Brazilian authorities are saying that Bolivia violated the immunity of a Brazilian Air Force plane which in October 2011 was carrying Defense minister Celso Amorim and with no search warrant proceeded to inspect the aircraft suspecting opposition Senator Roger Pinto might be on board, claimed Brazilian authorities.
“In the second half of 2011 there were actions by Bolivian authorities which conform violations of the immunity of Brazilian Air Force aircraft, one of them with the plane carrying the minister of Defense in an official visit to La Paz at the end of October 2011”, pointed out a Tuesday release from the Brazilian Defense ministry.
According to media reports from the time, Bolivian authorities suspected that the military aircraft had on board opposition Senator Roger Pinto, who had taken refuge in the Brazilian embassy in La Paz for over 13 months. However the Ministry of Defense did not reveal the motive of the search.
“The Brazilian ministry of Defense never authorized the search” and Brazil sent a formal protest to the Bolivian Foreign ministry through its embassy in La Paz, adds the release.
“In that document the embassy told the Bolivian ministry that a repeat of such abusive procedures would lead Brazil to apply the principle of reciprocity, but since the letter was sent, the Brazilian Air Force did not suffer any similar search incidents with its aircraft by Bolivian authorities”, adds the release.
Brazilian Foreign minister Antonio Patriota addressed the issue during a meeting with foreign correspondents and said he had been in contact with the ministry of Defense to have more details of what exactly happened, but “I can anticipate it refers to an incident that happened in October 2011, well before Brazil granted Senator Pinto political asylum”.
On Tuesday the São Paulo newspaper Valor Econômico published about the incident but dated October 2012 and in the city of Santa Cruz de La Sierra, when the Brazilian Air Force plane carrying the Defense minister was searched by the police including trained sniff dogs.
However the ministry pointed out it happened October 2011, and not in 2012, when Pinto had already taken refuge at the Brazilian embassy in La Paz.
Opposition Senator Pinto in the embassy since 28 May 2012 claims he is victim of political persecution for having accused the government of president Evo Morales of involvement in corruption and association with drug rings.
The news of the 2011 incident surfaces when Bolivia and other South American countries have expressed solidarity with president Evo Morales whose plane was delayed and impeded for several hours from over flying and landing in several European countries including Spain, Italy, Portugal and France.
Apparently there were intelligence reports that Morales presidential aircraft could have US ‘leaker’ Edward Snowden on board, since Bolivia was one of many countries willing to grant the former NSA analyst political asylum and the plane had left Moscow. Snowden remained stranded in the Moscow airport.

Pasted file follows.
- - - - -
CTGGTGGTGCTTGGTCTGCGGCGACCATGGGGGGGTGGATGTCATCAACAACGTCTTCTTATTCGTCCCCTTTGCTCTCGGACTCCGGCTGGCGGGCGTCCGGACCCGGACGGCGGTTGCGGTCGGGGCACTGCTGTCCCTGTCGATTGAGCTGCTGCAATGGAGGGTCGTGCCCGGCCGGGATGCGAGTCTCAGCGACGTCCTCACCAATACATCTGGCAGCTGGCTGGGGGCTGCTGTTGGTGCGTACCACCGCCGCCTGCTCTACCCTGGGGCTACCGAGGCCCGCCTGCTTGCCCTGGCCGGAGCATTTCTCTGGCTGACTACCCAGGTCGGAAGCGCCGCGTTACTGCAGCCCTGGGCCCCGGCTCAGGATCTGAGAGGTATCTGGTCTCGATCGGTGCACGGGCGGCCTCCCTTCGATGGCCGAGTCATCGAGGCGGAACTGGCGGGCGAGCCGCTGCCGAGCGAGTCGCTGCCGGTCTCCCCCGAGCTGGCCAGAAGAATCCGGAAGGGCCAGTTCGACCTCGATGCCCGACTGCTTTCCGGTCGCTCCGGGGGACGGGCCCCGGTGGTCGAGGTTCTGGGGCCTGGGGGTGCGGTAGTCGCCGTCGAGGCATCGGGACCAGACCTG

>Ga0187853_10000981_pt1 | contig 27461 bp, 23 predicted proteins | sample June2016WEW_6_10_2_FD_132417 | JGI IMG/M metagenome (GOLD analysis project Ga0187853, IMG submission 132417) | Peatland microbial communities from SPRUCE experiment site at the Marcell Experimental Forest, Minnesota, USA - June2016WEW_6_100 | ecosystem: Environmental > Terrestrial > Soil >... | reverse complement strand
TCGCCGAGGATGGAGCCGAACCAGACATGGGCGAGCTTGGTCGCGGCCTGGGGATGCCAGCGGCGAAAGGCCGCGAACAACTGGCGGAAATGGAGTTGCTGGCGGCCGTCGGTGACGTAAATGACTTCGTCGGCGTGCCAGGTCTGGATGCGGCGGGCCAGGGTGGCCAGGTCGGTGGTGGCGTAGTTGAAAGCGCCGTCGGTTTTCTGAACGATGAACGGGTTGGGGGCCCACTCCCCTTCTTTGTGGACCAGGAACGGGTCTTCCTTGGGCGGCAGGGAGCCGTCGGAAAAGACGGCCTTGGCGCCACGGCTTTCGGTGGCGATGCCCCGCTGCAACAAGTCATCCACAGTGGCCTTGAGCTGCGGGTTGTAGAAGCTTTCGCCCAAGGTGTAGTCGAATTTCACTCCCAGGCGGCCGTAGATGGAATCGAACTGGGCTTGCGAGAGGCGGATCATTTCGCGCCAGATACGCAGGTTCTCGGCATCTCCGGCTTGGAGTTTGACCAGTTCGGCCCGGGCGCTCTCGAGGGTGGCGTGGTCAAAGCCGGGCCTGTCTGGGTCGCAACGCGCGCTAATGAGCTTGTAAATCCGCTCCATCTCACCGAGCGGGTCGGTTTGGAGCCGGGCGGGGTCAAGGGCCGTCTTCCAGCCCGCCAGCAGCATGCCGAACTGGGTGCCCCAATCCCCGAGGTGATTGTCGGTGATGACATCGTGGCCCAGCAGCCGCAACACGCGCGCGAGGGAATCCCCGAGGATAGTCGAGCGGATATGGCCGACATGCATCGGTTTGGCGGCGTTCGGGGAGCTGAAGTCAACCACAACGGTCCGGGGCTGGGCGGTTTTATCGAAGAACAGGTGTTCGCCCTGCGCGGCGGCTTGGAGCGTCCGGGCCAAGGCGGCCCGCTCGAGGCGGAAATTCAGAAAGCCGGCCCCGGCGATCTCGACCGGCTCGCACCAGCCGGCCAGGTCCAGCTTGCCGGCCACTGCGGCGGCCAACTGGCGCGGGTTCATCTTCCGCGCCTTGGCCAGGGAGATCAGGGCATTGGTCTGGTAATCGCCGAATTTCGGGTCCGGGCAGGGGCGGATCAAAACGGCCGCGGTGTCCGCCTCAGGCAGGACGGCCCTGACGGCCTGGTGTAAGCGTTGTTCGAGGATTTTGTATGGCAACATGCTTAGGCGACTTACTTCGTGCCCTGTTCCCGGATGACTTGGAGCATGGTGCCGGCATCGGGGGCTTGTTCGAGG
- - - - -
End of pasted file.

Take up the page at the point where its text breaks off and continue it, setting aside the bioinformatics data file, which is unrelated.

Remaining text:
Brazil Downplays Pacific Alliance
Brazilian Foreign minister Antonio Patriota downplayed the significance of the Alliance of the Pacific, the free trade agreement which includes Chile, Peru, Colombia and Mexico, arguing it is not a “real deep integration” as the one proposed by Mercosur.
Speaking with foreign correspondents in São Paulo, Patriota said the Pacific Alliance “is an effort which brings together countries with similar characteristics, but not an alliance, or a free trade zone or a customs union, much less an integration project such is the case of Mercosur”.
According to Patriota Mercosur (Argentina, Brazil, Paraguay, Uruguay and Venezuela) is ‘full of life and dynamic’ and in 2019 ‘we will have a South American free trade zone, next to other blocks such as the Caribbean Community, Carikcom”.
“When I say that the alliance is marketing or a new package for the same existing produce I’m not trying to downplay, since we are talking of countries that are most important for Brazil. And Brazil hopes and expects that this effort will help make those economies more dynamic and elevate living standards”, underlined the Brazilian minister.
Patriota also talked about Paraguay and president-elect Horacio Cartes assertions rejecting the incorporation of Venezuela as full member of the Mercosur group next to Argentina, Brazil, Paraguay and Uruguay.
“They are statements from an elected president; it’s important to follow and see what he will be saying when in full exercise of office, as of August 15 when he is inaugurated”.
Patriota also underlined the reestablishment of Mercosur relations with Paraguay, suspended since June 2012, which was decided at last week’s summit in Montevideo, and the fact that despite the political sanction, trade continued to flourish and there were no retaliations hurting the Paraguayan people.
Likewise “it was an important gesture” the fact that Mercosur governments acknowledged the victory of Cartes in the April presidential election and that some presidents such as Brazil’s Dilma Rousseff have anticipated she would be traveling to Asuncion for the inauguration on 15 August.